There are hundreds of feeding puzzles on the market and they can be very different from each other. Start your cat with simple puzzles so he can get used to the idea and find the process rewarding early on.Try a DIY puzzle if you’re hesitant to purchase one right away. Click here to see some of our own DIY ideas and here to watch Wallace work on some advanced dog puzzles!

There are hundreds of feeding puzzles on the market and they can be very different from each other. Start your cat with simple puzzles so he can get used to the idea and find the process rewarding early on.Try a DIY puzzle if you’re hesitant to purchase one right away. Click here to see some of our own DIY ideas and here to watch Wallace work on some advanced dog puzzles!

When There’s More Than One Mouth to Feed

Here’s a scenario many can relate to. You have three cats and one dog. Two cats are on a weight loss diet and you measure their portions carefully. A third cat is 17 years old; she eats a special age-appropriate diet and takes her time eating, sometimes leaving a little behind in her bowl. The first two cats are always starving and they race each other to finish their meals to get to the older cat’s leftovers; having an argument if they get there at the same time. Meanwhile, the dog is barking because she wants cat food, too!

Somehow, mealtime has become a stressful event for everyone. The overweight cats don’t seem to get along when they eat in the same room and they’re always competing against each other for the older one’s leftovers.The older cat is agitated by the barking and is anxious about the other two rushing over to argue over her dish. She rarely finishes her meals, despite being hungry, because she is too upset to stay long enough. Despite your best efforts to help, you’re also getting upset. The overweight cats aren’t slimming down and since the older one is losing weight, you’re worried she may be sick.. The dog, well, she will always be jealous of her feline superiors.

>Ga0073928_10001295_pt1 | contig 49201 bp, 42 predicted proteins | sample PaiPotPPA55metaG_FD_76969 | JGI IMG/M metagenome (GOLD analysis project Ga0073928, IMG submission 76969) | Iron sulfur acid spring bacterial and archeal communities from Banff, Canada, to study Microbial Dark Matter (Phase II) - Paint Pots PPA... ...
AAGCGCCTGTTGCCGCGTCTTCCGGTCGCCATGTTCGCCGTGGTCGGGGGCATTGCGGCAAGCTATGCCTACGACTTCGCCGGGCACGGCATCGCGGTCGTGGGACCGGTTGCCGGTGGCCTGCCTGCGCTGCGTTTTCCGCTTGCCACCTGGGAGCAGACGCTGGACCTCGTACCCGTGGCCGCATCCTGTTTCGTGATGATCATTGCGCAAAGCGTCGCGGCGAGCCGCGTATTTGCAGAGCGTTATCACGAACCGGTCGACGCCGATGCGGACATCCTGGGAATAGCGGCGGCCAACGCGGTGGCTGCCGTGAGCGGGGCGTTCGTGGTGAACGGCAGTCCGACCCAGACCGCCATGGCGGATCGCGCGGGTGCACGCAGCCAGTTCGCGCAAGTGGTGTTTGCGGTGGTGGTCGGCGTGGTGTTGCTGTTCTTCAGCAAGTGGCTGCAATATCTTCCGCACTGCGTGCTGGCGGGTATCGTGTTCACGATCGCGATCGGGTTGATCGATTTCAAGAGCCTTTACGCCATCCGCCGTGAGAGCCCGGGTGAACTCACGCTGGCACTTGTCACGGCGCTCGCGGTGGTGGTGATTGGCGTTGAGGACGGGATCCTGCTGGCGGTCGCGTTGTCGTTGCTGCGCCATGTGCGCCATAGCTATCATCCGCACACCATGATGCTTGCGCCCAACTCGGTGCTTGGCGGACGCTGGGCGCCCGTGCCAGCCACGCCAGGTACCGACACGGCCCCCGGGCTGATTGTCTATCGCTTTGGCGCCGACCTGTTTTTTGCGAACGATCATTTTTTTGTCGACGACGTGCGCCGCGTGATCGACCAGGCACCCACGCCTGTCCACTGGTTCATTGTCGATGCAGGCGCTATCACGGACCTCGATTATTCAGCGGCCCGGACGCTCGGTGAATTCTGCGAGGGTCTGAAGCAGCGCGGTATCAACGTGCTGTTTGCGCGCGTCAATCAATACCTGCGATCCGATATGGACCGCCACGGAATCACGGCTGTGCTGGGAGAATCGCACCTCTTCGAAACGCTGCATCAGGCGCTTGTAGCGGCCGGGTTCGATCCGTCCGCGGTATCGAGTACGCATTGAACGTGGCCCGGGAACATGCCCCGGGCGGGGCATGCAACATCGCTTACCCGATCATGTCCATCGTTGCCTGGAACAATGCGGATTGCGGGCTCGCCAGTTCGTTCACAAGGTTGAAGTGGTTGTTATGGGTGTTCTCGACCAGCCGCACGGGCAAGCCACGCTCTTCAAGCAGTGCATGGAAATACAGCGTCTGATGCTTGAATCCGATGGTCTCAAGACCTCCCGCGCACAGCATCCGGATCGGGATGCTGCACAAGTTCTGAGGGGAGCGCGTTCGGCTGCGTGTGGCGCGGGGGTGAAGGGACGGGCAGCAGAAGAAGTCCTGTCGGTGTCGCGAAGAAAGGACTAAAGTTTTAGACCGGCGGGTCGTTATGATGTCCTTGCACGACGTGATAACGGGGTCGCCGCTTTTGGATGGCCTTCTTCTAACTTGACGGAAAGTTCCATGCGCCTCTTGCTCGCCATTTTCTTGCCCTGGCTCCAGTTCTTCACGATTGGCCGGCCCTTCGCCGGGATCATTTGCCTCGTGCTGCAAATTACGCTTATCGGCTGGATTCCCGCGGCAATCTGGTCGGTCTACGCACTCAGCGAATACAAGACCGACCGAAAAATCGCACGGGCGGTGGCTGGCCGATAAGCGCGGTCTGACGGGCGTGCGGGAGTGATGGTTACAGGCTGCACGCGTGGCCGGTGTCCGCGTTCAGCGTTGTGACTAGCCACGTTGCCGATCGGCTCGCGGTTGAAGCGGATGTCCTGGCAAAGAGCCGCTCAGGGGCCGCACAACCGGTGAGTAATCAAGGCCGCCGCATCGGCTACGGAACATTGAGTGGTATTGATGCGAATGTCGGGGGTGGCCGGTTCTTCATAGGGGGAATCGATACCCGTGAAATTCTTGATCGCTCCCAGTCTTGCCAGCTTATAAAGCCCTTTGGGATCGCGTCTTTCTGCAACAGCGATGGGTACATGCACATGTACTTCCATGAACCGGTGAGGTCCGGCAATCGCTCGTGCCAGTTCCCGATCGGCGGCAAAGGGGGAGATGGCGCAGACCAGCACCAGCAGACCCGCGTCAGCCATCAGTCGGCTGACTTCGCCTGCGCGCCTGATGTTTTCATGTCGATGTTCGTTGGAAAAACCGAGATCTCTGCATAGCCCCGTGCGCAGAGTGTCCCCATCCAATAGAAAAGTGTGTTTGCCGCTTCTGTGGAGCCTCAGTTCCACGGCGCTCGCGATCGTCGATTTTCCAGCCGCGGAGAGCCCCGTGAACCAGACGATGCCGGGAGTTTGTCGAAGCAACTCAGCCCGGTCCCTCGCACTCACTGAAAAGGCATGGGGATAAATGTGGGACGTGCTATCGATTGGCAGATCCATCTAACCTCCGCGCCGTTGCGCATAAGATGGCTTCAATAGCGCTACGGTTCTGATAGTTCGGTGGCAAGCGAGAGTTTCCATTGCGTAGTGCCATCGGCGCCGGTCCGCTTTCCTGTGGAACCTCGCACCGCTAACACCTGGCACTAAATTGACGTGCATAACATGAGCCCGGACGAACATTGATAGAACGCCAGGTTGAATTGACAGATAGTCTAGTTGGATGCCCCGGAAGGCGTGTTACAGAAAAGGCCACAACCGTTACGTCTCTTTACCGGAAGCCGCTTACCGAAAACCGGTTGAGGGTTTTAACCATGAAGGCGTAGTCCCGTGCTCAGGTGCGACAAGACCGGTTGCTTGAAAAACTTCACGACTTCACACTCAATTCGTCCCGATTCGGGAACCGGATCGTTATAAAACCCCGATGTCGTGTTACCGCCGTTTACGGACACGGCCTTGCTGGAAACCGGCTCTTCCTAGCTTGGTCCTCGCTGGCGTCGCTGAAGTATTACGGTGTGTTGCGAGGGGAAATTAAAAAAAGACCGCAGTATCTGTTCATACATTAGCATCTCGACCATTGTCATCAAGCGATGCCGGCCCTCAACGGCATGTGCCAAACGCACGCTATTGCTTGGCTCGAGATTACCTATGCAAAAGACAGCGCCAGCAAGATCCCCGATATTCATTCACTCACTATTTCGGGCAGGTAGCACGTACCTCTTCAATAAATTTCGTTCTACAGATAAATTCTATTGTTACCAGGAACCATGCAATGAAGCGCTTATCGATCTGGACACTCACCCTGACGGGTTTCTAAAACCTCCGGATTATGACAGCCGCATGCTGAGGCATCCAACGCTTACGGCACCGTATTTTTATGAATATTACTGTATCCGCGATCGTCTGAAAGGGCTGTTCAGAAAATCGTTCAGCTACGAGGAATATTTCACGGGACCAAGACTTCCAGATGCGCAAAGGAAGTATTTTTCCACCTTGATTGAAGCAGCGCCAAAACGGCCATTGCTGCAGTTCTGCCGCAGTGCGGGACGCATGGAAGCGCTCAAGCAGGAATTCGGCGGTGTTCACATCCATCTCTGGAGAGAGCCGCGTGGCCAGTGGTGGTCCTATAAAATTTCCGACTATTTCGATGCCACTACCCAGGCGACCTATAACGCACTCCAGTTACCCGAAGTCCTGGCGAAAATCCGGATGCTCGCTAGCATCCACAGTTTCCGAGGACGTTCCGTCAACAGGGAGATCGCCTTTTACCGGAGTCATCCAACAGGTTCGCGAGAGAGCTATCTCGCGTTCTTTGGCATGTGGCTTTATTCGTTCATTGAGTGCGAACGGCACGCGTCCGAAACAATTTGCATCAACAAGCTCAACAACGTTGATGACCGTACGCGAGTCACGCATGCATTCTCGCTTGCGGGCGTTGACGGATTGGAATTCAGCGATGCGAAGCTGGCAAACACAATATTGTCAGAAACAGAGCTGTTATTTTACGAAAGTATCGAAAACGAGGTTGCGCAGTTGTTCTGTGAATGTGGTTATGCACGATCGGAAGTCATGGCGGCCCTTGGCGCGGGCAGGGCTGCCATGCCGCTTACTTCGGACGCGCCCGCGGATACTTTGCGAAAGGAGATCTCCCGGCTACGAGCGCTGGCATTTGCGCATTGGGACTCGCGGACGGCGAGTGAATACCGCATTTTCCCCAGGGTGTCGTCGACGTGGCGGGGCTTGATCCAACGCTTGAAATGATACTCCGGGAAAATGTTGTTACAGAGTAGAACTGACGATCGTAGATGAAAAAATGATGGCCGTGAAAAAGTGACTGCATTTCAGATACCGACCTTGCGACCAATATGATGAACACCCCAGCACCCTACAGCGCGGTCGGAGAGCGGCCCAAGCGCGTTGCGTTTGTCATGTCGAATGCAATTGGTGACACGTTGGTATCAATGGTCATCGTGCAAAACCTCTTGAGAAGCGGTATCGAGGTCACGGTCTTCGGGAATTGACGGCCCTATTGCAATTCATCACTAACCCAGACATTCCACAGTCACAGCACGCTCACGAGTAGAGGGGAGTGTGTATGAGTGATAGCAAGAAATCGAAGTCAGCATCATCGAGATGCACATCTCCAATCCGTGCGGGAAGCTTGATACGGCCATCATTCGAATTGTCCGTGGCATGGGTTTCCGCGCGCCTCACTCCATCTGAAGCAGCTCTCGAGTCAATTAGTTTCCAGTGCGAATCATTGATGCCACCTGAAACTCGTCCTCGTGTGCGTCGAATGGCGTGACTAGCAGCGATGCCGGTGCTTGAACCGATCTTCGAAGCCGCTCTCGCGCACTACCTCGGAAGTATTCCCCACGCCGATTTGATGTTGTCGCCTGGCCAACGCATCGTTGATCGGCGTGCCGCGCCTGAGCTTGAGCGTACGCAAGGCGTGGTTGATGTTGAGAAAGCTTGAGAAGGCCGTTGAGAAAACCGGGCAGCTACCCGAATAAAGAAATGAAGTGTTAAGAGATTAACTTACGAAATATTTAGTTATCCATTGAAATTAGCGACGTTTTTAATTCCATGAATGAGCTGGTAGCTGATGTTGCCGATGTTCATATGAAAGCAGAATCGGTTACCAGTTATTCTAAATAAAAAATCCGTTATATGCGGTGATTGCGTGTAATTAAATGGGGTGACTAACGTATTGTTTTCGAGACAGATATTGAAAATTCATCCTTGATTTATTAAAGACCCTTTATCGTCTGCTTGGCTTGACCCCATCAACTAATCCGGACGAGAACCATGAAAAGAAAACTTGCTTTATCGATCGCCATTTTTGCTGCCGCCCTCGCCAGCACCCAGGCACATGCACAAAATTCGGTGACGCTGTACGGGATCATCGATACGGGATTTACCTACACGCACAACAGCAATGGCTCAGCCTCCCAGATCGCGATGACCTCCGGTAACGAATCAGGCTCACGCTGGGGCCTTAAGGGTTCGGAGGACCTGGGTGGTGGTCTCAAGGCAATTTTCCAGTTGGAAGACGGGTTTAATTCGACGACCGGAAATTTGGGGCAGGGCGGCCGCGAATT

If you relate to this hypothetical situation, consider:

  • Slow feeders/puzzles for the overweight cats 
  • Feed the older cat somewhere private and quiet, allowing her to eat at her own pace free from fear. She should have plenty of time with the other two slowed down
  • If your schedule doesn’t allow for supervising this closely, microchip feeders are an excellent way to make sure each cat only eats their designated food – especially important when medical diets are involved
  • Address the dog’s behaviour through positive reinforcement (ideally with an experienced trainer). It’s critical for cats and dogs sharing a home to have respectful relationships with one another
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Rainy Day Puzzle & Play Cat Game
Rainy Day Puzzle & Play Cat Game
Sure Petcare Microchip Feeder
Sure Petcare Microchip Feeder
Starfrit Kitchen Scale
Starfrit Kitchen Scale
To further your knowledge and earn Beans, visit this article from the Association for Pet Obesity Prevention and return here to complete the quiz.